The ecosystem of communities in EVE is labyrinthine, with vast player-run organisations dominating the landscape and driving conflicts. But nestled amongst these galactic behemoths with memberships in the thousands are multitudes of smaller, independent corporations who have chosen to blaze their own trails through New Eden. It is in the ranks of one such corporation that I have been embedded for the last month. As a member of Aideron Robotics I have learned that in EVE Online, whilst there is always strength in numbers, that doesn’t have to mean the membership.
As always, the two-fold purpose of this column is to explore an aspect of EVE’s community whilst investigating a particular play-style. To this end, I was invited to join Aideron Robotics ostensibly to fulfil my manufacturing play-style experience. However, I soon learned that a successful operation of any size has to be a little more flexible and there is much more going on beneath the surface.
Having met Jason “Marcel Devereux” Parks at the last two Fanfests, there was already a sense of community connection before I had even joined his corporation. Jason is something of an EVE celebrity, as well as being the figurehead behind Aideron Robotics, he is the mastermind responsible for the immensely popular Aura; a multi-featured EVE companion application for the Android smartphone platform. At time of writing, Aura boasts nearly 150,000 downloads with over 43,000 current users enjoying an Aura-enhanced EVE experience. Aura is entirely free to download and use, but for those of a grateful disposition, he does accept donations in either in-game ISK (Interstellar Kredits – New Eden’s main currency), US dollars or beer.
With the official listings showing Aideron Robotics as having a membership of 75, in his Corporation CEO role, “Marcel Devereux” explained to me that – as with most EVE corps – those numbers are not an accurate indicator of active member players, with many of that number made up of “alts” (secondary – and sometime tertiary – characters controlled by one player). The true number of contributing players was approximately half that. Even so, that would be a respectable head-count in most MMO guilds, despite being considered small by EVE standards.
I found the smaller community environment refreshing. After being one of hundreds in EVE University and Red vs. Blue, logging on to regularly see the same players in the Corporation chat channel created a much more relaxed and personal experience. But what really impressed me about Aideron Robotics was the degree of organisation. Especially the internal corporation website, which included an impressive array of web tools. By utilising EVE Online‘s extensive API output, Marcel had built tools allowing every member to see their progress toward fulfilling their weekly quota, all of which was automatically monitored. There was also a timesheet page detailing ISK earned according to a fixed tariff. It was clear these folks really did mean business.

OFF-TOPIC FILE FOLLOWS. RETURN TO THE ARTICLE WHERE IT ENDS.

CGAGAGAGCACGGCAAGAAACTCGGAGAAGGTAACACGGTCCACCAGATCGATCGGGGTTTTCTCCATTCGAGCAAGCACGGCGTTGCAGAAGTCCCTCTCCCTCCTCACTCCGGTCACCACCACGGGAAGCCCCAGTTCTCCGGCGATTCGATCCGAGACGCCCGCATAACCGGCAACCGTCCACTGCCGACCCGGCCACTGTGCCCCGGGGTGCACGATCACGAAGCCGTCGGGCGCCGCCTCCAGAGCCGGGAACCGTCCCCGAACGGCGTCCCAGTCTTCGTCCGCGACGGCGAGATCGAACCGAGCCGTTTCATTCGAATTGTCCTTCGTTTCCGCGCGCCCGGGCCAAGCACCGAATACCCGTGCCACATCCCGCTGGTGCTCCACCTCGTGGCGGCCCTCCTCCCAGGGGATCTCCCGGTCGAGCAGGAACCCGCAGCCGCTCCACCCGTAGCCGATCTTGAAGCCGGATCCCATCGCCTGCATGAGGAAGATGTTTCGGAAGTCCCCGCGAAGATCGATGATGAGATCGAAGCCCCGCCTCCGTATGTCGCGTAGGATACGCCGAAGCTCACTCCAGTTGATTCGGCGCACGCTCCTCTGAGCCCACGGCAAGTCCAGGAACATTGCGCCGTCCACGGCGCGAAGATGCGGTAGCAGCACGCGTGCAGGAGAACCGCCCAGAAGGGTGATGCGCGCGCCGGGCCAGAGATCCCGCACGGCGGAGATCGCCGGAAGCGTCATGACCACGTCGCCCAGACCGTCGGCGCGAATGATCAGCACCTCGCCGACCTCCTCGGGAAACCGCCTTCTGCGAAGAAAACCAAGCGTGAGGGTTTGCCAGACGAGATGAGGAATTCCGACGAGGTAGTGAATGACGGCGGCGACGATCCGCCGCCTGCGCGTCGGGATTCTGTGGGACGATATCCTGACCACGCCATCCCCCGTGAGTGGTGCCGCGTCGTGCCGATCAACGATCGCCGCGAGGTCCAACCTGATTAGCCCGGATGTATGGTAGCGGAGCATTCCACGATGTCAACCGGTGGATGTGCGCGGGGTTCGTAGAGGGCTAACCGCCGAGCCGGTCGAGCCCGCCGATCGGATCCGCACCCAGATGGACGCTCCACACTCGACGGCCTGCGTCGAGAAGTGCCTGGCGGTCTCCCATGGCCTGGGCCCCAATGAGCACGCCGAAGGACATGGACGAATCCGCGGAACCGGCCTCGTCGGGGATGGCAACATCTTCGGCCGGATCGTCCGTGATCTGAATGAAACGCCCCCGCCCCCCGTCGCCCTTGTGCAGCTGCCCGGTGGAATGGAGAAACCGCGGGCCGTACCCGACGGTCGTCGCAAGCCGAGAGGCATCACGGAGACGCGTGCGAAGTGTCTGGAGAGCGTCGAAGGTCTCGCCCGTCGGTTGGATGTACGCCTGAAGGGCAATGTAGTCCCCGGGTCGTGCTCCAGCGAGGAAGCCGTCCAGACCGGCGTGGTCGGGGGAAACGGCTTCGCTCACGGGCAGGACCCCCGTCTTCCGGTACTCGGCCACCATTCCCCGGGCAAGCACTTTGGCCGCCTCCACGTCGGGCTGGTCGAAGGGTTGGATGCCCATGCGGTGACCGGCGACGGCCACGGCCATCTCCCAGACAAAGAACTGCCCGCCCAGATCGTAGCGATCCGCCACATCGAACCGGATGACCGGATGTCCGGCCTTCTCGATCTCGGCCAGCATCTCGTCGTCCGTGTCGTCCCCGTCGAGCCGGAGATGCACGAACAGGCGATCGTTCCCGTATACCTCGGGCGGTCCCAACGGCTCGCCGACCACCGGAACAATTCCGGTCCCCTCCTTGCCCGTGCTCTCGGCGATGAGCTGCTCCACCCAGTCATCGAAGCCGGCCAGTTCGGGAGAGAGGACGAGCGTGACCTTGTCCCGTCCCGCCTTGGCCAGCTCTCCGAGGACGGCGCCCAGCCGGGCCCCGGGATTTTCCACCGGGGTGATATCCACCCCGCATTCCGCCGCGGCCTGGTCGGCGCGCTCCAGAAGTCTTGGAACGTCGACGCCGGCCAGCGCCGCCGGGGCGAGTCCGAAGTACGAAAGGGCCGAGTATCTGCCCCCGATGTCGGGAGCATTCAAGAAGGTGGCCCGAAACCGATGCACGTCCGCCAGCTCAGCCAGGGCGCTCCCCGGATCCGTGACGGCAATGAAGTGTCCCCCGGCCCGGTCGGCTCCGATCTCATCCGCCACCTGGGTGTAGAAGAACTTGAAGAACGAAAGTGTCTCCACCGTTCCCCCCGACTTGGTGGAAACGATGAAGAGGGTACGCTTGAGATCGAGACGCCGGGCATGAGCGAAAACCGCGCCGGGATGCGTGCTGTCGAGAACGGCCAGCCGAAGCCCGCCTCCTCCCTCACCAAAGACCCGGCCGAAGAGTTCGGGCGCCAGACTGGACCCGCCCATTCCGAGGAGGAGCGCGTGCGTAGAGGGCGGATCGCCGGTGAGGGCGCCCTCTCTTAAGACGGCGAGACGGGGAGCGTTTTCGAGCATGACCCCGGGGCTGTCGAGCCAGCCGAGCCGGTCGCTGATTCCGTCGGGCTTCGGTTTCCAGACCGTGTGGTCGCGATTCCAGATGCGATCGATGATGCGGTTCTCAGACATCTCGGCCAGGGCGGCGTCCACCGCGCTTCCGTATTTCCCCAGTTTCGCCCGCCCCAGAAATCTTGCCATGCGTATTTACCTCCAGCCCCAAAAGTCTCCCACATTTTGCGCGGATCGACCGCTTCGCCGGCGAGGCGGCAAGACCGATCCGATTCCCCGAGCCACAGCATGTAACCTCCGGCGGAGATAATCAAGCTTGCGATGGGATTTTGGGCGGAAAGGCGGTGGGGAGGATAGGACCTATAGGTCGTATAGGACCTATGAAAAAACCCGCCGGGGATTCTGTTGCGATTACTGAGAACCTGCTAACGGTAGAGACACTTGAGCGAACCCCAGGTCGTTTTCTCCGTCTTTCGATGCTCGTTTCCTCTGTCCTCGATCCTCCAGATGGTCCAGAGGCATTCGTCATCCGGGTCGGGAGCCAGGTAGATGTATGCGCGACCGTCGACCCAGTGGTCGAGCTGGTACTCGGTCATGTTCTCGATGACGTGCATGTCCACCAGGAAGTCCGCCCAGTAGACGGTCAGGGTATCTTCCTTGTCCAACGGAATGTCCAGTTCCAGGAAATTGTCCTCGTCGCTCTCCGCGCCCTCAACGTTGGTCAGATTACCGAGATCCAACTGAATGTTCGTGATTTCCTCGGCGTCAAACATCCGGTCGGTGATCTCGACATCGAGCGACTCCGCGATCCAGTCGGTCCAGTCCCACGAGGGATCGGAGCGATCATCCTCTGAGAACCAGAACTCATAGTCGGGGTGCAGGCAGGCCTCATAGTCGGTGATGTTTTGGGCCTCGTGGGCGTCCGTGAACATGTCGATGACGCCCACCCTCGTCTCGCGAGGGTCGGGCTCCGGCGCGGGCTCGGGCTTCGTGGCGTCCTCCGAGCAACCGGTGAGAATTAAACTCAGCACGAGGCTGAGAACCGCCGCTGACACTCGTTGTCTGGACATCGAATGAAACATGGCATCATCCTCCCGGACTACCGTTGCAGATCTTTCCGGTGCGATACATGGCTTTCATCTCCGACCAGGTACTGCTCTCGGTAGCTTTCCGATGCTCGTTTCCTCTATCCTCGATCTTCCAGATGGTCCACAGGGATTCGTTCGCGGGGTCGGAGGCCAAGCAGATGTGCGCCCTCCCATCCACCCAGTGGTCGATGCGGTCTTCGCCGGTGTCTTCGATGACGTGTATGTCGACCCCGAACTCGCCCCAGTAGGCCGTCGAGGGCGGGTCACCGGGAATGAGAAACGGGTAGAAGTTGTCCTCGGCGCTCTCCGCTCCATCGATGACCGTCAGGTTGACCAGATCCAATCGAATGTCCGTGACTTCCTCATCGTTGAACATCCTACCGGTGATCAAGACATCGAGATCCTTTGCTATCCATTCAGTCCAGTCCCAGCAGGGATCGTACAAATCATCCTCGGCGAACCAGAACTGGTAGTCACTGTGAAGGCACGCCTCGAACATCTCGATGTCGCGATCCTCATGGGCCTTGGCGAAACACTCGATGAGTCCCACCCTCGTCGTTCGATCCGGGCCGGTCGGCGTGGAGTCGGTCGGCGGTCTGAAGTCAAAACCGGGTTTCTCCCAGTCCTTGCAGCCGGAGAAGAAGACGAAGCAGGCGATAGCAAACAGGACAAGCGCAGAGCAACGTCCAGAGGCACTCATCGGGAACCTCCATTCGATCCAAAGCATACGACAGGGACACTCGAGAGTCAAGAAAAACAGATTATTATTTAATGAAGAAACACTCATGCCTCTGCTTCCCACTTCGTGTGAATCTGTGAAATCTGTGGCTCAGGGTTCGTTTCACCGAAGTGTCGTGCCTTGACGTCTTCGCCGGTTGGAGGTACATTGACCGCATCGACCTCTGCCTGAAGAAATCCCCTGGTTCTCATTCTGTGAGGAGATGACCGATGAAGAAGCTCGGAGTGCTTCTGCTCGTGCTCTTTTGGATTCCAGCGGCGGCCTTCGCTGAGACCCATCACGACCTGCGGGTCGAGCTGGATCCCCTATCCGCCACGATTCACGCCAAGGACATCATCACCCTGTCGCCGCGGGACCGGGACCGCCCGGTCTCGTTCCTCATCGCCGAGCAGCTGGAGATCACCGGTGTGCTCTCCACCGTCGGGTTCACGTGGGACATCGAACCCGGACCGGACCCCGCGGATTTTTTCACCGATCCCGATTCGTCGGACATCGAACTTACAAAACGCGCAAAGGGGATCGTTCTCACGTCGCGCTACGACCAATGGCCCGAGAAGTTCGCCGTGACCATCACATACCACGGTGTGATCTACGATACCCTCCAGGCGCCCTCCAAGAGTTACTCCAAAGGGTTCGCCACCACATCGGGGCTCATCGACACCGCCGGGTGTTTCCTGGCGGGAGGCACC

Learning to Build Spaceships
The manufacturing process in EVE is an incredibly complex interaction of countless blueprints, materials, components and a host of other items and it is one that I still find bewildering. There are different methods required according to the level of the technology being invented or built. In addition, each process requires specific skills to have been learned by the manufacturing character. I’ll not go into detail here as there are many guides already available, but suffice to say that without the Aideron Robotics setup, I would have been totally out of my depth.
When I first applied to the corporation, my character skills had been assessed to see what I could contribute to the team. On Marcel’s advice, throughout the previous month with Red vs. Blue, I had set my character, Seismic Stan, to learn some industry-based skills. This highlights one of the advantages of EVE’s passive skill progression system – unlike many other MMOs, a character isn’t required to repeatedly “grind” a task in order to improve at it. In fact, he doesn’t even have to be online. In the case of my character, whilst he was busy blowing up Red Federation spaceships, he was also learning how to co-ordinate ten manufacturing plants at once. If only it were that easy in real life.
Despite my month of preparation, which further improved the basic industry skills I already had available, I suspect I was very much the junior in the manufacturing chain and had been given a job in which I couldn’t do too much damage. When I checked my task list, I found I had been assigned the job of building several hundred of the various Tech II weapons upgrade modules as well as “inventing” more blueprints from Tech I copies in order to replace the ones I would consume in the build process.